Cultural Capital

Cultural capital is the economic, social and environmental wealth created by the myths, values, ideologies and rituals that characterise a collective of people, whether that collective is ethnic, disability, industry or community based.

 

While it is hoped that the wealth is a positive component, it is acknowledged that some behaviours associated with cultures and cultural well-being can destroy wealth and have a negative affect on economic, social and environmental well-being.

“The term cultural capital is used because, like money, our cultural inheritance can be translated into social resources (things like wealth, power and status) and the cultural capital we accumulate from birth can be “spent” in education systems as we try to achieve things that are considered to be culturally important”

So to help understand these the following definitions also help:

  ‘..culture should be regarded as the set of distinctive spiritual, material, intellectual, and emotional features of society or a social group, and that it encompasses, in addition to art and literature, lifestyles, ways of living together, value systems, traditions and beliefs[1]. (UNESCO 2001)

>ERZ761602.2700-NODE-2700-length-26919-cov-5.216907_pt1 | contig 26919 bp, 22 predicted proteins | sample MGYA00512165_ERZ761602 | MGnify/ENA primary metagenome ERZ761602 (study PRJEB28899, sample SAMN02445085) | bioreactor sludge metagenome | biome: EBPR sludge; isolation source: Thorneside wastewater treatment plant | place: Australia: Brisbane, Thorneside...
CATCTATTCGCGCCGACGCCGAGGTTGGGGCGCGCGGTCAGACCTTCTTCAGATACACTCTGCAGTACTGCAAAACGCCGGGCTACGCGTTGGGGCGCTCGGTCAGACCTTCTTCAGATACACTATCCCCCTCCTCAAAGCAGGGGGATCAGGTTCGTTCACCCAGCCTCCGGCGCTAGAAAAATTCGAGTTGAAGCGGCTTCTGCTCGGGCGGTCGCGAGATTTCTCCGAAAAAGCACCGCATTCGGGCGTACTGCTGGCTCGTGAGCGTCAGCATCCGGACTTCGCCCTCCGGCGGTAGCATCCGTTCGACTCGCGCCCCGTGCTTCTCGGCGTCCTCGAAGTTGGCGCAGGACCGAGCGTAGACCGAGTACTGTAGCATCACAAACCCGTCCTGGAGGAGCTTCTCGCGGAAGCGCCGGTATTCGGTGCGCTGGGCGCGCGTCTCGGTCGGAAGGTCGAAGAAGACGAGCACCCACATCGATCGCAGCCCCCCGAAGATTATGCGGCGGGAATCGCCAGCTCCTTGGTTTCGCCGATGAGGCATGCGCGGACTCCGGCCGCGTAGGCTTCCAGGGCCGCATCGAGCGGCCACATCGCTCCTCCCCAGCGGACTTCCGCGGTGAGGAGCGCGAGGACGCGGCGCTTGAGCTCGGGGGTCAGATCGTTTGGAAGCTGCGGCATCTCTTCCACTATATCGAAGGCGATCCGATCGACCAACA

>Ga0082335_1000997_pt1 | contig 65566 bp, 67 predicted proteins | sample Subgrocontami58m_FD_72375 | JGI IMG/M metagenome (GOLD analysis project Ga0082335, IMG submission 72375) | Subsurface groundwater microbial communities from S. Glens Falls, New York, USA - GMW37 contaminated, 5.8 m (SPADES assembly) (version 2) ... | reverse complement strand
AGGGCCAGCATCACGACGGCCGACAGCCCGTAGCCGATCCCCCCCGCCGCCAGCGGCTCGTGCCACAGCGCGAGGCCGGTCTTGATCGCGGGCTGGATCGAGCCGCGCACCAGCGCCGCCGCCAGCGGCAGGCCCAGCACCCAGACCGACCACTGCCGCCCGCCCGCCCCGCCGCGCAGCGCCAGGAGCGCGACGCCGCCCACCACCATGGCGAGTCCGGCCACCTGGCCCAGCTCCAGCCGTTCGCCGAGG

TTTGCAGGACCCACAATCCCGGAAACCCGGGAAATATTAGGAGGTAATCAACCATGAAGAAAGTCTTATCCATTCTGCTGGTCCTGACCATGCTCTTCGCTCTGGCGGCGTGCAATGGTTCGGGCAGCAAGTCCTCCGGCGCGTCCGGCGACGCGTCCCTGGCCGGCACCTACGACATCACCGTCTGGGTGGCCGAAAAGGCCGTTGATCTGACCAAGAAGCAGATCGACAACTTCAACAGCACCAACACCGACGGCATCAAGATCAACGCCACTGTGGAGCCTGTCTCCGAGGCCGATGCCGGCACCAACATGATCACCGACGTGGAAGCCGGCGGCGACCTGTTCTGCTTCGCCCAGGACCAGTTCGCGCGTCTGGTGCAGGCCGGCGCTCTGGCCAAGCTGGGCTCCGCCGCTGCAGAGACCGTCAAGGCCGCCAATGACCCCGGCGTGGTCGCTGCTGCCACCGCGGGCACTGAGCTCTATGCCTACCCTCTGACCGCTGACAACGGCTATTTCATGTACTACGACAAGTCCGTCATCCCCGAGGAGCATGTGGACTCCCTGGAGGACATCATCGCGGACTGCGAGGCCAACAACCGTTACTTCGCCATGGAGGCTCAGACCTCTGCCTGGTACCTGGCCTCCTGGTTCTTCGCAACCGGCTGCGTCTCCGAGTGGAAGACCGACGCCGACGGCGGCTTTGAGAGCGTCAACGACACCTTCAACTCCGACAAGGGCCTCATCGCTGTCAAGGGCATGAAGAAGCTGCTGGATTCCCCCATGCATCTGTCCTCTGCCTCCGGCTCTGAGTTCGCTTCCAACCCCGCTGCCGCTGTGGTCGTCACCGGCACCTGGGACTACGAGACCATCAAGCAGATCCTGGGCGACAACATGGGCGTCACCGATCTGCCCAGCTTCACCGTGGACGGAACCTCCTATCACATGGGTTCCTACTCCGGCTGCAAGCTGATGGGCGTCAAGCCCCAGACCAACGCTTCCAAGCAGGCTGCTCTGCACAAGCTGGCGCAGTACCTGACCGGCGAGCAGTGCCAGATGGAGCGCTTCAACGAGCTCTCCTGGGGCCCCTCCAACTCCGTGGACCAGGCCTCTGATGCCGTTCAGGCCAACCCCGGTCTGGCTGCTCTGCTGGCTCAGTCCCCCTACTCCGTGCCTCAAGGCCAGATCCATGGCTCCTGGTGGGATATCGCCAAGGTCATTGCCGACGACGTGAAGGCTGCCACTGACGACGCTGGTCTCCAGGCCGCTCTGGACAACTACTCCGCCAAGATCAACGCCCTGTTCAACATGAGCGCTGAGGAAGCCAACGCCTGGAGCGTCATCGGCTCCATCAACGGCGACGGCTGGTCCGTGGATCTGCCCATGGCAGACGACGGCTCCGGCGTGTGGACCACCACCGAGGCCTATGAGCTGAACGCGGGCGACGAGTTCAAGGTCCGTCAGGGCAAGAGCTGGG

Well-being  …good health, happiness, and prosperity; the state of being healthy, happy and prosperous[2]”   Although we would replace the word prosperity’ or ‘prosperous’ with ‘comfort’, as we  convinced now that bring prosperous is not absolutely necessary for well-being, but comfort certainly is.

‘Cultural capital is an important aspect of social capital and social capital is an expression of cultural capital in practice. Social capital is based on and grows from the norms, values, networks and ways of operating that are the core of cultural capital[3]

To discuss this theory either download the articles and books below or email penny.eames@paradise.net.nz

RESOURCES

Eames. PS (2005) Cultural Well-being and Cultural Capital     Down load book   Cultural Well-being Cultural Capital

 

This paper: ‘Transforming Economies by Building Cultural Capital, Recognising, developing and setting up creative dynamics that can transform economies‘ was presented at the World Summit on Arts and Culture as a show case session 16 June 2006 in Newcastle England.

Download that speech here   World Summit Paper on Cultural Capital

Other speeches by Penny Eames go to www.pseconsultancy.com


[1] UNESCO 2001) Universal Declaration on Cultural Diversity. P2

[2] Deverson, T. (2002) The New Zealand Oxford Dictionary

[3] Robinson D, Williams T. (Dec 2001)  Social capital and Voluntary Activity:  Giving and sharing in Maori and non Maori Society.  Social Policy Journal of New Zealand Issue 17:p55